- Barbara Hepworth
- New Penwith
Acquired from the above by the present owner in 2007
New York, Marlborough Gallery, Barbara Hepworth: Carvings and Bronzes, 1979, no. 15, illustrated in the catalogue
London, Asprey Jacques, Barbara Hepworth/Tania Kovats, 1998
New York, PaceWildenstein, Barbara Hepworth: Stone Sculpture, 2001, no. 5, illustrated in colour in the catalogue
Valencia, Institut Valencia d'Art Modern, Barbara Hepworth, 2004, illustrated in colour in the catalogue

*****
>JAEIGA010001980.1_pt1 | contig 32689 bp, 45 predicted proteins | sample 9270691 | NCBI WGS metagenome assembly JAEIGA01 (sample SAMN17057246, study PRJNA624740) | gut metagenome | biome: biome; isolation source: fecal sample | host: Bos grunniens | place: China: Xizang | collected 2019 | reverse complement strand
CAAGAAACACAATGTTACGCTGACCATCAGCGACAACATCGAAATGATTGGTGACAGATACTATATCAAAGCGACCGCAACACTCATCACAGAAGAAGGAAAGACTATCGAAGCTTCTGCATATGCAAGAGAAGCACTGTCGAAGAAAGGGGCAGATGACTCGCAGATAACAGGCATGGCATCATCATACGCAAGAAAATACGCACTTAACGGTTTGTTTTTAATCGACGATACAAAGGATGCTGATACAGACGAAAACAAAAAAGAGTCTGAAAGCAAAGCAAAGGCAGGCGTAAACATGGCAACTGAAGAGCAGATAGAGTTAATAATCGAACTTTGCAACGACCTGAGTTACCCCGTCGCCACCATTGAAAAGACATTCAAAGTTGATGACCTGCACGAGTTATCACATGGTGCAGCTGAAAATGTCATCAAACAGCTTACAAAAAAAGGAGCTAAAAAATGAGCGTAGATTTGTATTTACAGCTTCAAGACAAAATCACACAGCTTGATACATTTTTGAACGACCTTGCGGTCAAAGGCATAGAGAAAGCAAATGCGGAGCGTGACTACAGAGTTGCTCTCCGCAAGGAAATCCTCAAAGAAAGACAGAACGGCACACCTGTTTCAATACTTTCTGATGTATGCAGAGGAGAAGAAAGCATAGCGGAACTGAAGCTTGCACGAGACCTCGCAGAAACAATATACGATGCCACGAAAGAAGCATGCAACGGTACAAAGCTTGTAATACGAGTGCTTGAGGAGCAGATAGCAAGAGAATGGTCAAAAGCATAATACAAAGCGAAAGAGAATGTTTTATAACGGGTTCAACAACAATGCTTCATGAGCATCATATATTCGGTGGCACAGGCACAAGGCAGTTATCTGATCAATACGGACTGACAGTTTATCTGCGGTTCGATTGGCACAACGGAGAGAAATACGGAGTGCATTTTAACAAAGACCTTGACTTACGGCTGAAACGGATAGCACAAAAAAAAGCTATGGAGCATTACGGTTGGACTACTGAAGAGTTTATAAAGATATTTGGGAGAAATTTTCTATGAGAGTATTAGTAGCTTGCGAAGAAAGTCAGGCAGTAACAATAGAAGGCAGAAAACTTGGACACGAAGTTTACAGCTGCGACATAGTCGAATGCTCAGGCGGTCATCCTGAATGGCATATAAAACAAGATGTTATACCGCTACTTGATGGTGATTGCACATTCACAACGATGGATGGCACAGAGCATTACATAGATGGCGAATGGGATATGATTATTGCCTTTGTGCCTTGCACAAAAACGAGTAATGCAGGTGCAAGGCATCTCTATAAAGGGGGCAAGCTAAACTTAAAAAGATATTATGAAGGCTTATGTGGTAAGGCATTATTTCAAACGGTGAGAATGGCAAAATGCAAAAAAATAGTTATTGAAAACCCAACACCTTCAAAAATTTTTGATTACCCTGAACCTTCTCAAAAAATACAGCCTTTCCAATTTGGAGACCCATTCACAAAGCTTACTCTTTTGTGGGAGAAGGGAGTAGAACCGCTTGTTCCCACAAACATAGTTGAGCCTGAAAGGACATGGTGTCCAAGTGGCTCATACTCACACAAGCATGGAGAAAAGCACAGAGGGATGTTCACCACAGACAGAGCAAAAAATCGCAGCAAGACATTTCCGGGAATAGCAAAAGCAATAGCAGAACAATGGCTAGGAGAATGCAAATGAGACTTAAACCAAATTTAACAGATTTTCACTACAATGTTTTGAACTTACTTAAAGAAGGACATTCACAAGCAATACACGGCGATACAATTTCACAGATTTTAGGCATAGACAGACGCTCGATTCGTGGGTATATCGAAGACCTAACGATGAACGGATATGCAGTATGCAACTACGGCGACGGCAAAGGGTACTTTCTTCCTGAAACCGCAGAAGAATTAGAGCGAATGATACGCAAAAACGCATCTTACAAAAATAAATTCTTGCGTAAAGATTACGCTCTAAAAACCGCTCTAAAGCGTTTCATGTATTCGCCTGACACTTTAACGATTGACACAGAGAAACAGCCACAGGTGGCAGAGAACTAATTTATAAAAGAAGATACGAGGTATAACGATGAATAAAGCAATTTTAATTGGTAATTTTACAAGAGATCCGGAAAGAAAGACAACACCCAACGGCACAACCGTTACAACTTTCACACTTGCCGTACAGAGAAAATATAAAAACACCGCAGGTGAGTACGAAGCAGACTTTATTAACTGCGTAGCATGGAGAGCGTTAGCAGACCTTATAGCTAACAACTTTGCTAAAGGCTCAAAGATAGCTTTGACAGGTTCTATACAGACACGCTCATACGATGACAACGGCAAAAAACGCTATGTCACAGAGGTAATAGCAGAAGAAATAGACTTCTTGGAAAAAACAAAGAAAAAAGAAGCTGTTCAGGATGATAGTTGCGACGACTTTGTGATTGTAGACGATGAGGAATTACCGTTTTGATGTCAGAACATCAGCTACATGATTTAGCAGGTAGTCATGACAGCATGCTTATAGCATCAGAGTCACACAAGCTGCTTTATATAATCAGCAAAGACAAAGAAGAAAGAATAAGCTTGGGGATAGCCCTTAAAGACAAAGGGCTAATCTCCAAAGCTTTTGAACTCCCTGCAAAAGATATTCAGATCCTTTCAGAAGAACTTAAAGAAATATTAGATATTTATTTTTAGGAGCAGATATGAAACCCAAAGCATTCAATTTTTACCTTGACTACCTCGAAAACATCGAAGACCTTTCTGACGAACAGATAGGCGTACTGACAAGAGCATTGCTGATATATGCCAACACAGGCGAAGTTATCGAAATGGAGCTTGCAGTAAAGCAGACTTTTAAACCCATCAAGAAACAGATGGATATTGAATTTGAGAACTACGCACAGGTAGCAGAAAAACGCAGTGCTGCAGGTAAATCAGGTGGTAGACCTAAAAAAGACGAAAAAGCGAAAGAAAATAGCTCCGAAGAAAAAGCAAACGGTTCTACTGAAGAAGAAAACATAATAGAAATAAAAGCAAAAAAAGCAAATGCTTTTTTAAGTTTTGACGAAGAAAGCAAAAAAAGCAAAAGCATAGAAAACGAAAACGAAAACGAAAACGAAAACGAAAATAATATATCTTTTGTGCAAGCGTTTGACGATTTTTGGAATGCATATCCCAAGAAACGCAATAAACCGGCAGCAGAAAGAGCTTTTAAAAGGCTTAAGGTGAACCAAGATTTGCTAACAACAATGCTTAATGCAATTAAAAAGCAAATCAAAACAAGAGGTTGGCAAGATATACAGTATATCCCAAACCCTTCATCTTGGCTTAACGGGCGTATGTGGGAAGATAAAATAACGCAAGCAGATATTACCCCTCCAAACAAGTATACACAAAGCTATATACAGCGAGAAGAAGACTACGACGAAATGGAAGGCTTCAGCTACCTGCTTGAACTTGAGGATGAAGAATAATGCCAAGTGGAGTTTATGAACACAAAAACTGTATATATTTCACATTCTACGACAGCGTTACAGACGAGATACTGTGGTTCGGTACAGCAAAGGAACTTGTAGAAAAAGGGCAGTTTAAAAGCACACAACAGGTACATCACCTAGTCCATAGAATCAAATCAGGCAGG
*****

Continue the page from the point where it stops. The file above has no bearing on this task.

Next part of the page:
The title of the present work refers to the Penwith peninsula that forms the most south-westerly point of Cornwall. Hepworth lived in Cornwall for more than half her life, first moving there in the summer of 1939. The surrounding landscape, with its ancient standing stones, dramatic coastline and remarkable quality of light, had an immense impact on her artistic practice. As she wrote of her early years there, ‘It was during this time that I gradually discovered the remarkable pagan landscape which lies between St. Ives, Penzance and Land’s End; a landscape which still has a very deep effect on me, developing all my ideas about the relationship of the human figure in the landscape’ (quoted in Barbara Hepworth. A Retrospective (exhibition catalogue), Tate Gallery, Liverpool, 1994, p. 81). The influence of this landscape is particularly evident in the work from the last decade of her life, when she returned to explore the forms that had been central to her earlier production: the single standing form, the closed form and the two forms which she once described as representing ‘the tender relationship of one living thing beside another’ (quoted in ibid., p. 10). Although almost geometric in their purity of line, the two forms of New Penwith still contrive to capture the essence of a living being within a landscape and exemplify Hepworth’s unique ability to communicate abstract concepts of shape and form within a personal and human context.